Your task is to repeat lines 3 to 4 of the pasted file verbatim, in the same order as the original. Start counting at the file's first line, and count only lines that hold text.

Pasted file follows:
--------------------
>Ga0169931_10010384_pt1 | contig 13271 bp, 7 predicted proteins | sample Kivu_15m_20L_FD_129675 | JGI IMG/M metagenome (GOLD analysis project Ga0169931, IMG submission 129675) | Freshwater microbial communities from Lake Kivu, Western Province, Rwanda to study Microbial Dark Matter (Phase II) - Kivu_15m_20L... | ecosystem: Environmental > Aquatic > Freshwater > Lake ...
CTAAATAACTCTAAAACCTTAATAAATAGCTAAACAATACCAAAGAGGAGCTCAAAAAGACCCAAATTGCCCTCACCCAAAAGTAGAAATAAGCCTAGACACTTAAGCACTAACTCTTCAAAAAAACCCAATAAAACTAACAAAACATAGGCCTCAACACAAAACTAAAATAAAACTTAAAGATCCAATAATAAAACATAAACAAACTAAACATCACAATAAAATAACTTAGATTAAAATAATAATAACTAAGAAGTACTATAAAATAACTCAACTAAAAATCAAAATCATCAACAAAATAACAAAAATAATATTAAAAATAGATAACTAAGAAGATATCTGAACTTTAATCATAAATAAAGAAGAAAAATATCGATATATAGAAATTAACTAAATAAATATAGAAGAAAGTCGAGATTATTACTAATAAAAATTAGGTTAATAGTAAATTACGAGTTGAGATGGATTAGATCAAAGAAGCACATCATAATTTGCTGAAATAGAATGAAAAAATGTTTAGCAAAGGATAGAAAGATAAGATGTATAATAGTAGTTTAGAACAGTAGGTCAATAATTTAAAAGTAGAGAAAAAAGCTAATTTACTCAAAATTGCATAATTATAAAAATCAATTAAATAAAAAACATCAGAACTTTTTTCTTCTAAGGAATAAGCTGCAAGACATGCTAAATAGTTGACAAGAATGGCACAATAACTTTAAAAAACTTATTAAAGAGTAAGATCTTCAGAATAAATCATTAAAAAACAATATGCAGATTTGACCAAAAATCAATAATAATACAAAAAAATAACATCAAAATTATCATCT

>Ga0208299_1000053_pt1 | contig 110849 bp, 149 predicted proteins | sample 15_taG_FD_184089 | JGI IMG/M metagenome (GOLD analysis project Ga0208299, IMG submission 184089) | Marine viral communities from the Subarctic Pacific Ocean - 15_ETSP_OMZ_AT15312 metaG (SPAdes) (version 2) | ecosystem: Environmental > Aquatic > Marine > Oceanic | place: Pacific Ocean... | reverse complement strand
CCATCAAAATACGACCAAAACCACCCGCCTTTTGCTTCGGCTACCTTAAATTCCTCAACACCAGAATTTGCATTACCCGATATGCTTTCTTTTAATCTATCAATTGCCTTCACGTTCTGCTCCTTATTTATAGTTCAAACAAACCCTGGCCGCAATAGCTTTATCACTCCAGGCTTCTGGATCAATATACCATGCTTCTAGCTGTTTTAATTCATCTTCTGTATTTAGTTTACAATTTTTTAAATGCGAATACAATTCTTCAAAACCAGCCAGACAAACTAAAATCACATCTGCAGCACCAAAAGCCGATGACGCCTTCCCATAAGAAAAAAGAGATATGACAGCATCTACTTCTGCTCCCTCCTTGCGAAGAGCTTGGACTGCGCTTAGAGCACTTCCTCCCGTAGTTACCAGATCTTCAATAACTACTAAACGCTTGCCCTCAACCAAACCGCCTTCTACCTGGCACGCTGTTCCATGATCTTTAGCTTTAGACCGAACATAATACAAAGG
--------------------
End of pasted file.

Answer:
>Ga0208299_1000053_pt1 | contig 110849 bp, 149 predicted proteins | sample 15_taG_FD_184089 | JGI IMG/M metagenome (GOLD analysis project Ga0208299, IMG submission 184089) | Marine viral communities from the Subarctic Pacific Ocean - 15_ETSP_OMZ_AT15312 metaG (SPAdes) (version 2) | ecosystem: Environmental > Aquatic > Marine > Oceanic | place: Pacific Ocean... | reverse complement strand
CCATCAAAATACGACCAAAACCACCCGCCTTTTGCTTCGGCTACCTTAAATTCCTCAACACCAGAATTTGCATTACCCGATATGCTTTCTTTTAATCTATCAATTGCCTTCACGTTCTGCTCCTTATTTATAGTTCAAACAAACCCTGGCCGCAATAGCTTTATCACTCCAGGCTTCTGGATCAATATACCATGCTTCTAGCTGTTTTAATTCATCTTCTGTATTTAGTTTACAATTTTTTAAATGCGAATACAATTCTTCAAAACCAGCCAGACAAACTAAAATCACATCTGCAGCACCAAAAGCCGATGACGCCTTCCCATAAGAAAAAAGAGATATGACAGCATCTACTTCTGCTCCCTCCTTGCGAAGAGCTTGGACTGCGCTTAGAGCACTTCCTCCCGTAGTTACCAGATCTTCAATAACTACTAAACGCTTGCCCTCAACCAAACCGCCTTCTACCTGGCACGCTGTTCCATGATCTTTAGCTTTAGACCGAACATAATACAAAGG